Some birds rustled in the nearby tree as Sariel appeared at the corner of the house, holding the big cooking pot in front of her. “I need your help,” she announced, looking agitated. “Both of you.”
Continued next page...
“I’m really starving,” I said. “I haven’t had anything but slop since I went to prison… Why do you have to feed the slaves such slop?”
She laughed out loud. “To keep your mind focused on sex,” she said. “Sex has got to be the only pleasure you have.”
- Exit to Eden by Anne (Rampling) Rice
There is another significant element in the difference between hunting and farming types of cultures. Actually, for the very primitive cultures, Campbell and others tend to use the word “gardening” rather than “farming,” because large-scale farming of single crops like wheat appears to be a somewhat more modern development, perhaps not gaining widespread practice until around 12,000 BC in some parts of the world and much later in others. The word farming tends to conjure images of men chopping trees to clear large swaths of field, and wrestling with plows being pulled over rough ground by large animals. Farming is man’s work. However, the pursuit of subsistence gardening for an individual family in primitive times appears to have been more in the sphere of women.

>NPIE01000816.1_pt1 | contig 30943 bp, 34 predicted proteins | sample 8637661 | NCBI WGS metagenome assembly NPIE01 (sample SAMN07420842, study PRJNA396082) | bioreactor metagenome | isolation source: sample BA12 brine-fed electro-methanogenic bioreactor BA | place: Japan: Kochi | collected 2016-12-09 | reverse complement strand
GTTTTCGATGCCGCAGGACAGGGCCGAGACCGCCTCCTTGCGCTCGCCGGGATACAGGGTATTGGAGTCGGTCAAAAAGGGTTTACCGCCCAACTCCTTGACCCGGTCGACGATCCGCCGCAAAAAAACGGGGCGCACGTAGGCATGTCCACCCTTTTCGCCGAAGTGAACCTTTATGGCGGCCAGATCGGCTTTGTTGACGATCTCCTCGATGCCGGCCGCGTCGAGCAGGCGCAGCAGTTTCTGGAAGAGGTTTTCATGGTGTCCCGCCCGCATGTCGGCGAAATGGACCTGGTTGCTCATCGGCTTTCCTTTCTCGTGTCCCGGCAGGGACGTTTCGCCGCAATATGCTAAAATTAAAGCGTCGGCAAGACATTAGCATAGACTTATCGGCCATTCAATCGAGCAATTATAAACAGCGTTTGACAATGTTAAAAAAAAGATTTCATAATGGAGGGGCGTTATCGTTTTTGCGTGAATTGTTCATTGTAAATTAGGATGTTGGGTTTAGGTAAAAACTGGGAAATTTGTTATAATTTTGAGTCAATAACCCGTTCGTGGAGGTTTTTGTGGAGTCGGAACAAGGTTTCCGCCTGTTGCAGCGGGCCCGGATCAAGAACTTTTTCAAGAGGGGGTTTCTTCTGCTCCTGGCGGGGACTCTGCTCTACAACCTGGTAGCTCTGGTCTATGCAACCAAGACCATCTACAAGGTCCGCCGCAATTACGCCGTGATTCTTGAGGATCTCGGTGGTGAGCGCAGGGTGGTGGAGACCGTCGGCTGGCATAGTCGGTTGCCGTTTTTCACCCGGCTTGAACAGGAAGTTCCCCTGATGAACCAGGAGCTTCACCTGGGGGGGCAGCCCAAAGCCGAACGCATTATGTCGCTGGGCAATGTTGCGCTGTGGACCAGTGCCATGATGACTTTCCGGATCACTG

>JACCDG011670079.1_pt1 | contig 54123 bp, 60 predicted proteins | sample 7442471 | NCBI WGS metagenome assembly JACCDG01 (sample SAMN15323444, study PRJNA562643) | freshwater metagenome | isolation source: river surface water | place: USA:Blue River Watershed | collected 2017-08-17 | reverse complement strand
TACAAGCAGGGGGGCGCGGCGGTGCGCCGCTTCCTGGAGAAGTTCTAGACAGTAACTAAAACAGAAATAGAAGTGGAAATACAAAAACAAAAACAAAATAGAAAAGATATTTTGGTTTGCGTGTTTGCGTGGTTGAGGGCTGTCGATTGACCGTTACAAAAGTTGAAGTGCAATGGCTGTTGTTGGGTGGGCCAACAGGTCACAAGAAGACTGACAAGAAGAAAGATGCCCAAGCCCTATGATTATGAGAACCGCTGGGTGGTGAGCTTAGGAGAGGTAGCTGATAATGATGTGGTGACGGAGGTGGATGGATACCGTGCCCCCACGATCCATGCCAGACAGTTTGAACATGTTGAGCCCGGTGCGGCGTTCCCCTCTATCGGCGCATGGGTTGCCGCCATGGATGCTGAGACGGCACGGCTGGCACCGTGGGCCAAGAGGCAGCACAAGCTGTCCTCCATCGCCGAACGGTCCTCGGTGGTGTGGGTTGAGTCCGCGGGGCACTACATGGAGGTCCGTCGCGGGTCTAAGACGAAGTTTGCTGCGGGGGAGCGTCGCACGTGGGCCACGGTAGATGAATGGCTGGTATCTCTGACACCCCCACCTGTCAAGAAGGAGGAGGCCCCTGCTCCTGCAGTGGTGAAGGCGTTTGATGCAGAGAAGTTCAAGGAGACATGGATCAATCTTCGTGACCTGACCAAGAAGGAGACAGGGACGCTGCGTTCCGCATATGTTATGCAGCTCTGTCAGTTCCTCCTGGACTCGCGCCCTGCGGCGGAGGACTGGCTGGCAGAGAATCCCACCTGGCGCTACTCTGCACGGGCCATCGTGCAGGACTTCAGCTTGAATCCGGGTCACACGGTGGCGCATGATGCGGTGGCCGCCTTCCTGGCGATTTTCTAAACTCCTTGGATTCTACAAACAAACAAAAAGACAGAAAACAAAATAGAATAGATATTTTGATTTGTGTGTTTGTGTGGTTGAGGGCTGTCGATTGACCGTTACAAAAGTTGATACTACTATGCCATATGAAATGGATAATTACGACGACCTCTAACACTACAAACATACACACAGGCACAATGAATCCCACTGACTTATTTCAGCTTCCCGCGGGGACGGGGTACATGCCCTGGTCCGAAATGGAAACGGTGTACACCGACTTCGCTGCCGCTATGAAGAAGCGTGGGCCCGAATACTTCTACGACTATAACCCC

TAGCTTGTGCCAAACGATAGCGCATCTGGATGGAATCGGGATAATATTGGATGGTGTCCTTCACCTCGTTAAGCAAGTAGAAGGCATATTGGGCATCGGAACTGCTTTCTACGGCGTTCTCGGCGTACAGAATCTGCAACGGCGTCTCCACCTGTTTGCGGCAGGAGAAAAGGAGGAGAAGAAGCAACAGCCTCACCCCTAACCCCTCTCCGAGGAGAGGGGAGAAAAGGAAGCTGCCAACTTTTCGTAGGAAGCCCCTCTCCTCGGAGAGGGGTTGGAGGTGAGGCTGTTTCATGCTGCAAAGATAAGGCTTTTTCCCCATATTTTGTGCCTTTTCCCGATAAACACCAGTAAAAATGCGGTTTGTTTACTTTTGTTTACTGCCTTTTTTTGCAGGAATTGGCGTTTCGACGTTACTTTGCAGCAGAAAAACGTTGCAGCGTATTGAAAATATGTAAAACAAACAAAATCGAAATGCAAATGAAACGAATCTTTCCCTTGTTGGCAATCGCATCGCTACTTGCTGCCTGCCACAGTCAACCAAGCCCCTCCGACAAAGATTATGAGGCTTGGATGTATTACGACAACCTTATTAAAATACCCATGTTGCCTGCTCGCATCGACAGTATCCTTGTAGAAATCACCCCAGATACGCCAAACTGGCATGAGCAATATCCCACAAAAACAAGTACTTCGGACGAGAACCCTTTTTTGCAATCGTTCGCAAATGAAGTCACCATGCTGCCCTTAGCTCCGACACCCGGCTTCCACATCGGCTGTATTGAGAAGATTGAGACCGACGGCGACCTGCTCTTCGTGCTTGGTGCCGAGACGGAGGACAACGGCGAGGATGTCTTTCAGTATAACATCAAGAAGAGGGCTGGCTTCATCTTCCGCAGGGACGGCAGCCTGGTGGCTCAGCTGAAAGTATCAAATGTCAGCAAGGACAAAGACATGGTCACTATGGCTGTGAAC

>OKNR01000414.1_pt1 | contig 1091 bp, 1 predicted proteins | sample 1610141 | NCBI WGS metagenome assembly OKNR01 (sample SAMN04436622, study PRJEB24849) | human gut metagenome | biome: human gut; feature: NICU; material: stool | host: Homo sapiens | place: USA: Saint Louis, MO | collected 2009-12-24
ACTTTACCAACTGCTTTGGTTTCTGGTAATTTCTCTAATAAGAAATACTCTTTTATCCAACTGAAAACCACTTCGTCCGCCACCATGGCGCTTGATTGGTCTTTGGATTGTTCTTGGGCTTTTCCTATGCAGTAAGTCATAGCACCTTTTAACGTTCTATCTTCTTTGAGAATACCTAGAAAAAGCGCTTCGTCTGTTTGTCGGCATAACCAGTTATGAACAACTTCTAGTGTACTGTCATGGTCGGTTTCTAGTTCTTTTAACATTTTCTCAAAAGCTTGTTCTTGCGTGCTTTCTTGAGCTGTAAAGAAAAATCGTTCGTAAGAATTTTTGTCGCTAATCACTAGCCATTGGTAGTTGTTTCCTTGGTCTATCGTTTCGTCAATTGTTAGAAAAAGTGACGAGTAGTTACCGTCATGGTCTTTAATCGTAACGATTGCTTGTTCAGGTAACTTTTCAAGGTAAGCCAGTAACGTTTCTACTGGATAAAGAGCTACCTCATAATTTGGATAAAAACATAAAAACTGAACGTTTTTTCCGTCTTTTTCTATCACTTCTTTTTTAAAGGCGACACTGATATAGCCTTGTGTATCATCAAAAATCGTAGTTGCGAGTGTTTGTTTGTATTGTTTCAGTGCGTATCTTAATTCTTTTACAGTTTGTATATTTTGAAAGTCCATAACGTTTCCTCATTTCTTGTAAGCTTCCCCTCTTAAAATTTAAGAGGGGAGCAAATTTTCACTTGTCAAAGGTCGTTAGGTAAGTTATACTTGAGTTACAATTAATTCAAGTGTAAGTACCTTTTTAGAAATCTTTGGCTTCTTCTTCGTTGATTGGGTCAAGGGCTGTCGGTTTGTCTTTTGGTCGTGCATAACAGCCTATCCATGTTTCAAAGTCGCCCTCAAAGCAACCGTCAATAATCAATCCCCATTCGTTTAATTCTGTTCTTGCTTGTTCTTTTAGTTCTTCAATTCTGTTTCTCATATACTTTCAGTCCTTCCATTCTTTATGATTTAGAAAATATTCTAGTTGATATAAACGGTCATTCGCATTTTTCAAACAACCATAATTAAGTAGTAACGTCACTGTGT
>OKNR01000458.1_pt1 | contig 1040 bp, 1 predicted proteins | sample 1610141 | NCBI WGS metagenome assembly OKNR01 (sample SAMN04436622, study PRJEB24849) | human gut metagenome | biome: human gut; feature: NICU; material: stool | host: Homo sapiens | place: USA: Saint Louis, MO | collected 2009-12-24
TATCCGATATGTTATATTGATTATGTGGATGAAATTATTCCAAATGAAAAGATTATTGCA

Campbell and others have proposed that if, indeed, it was the women of the tribe who grew the food for survival -- and it was, of course, the women who gave birth to the new lives -- then it might also have been the women who kept the secrets of the mythologies of the tribe. In other words, even if the men were the more physically powerful members of the population, the women might have been revered as keepers and givers of life. If that possibility exists, then it makes sense that many of the ancient religions appear to have been (female) goddess-centered rather than (male) god-centered. In fact, there are a growing number of researchers who believe that many of the ancient mythologies that come down to us today with descriptions of worship of male deities might actually have been changed somewhere along the way.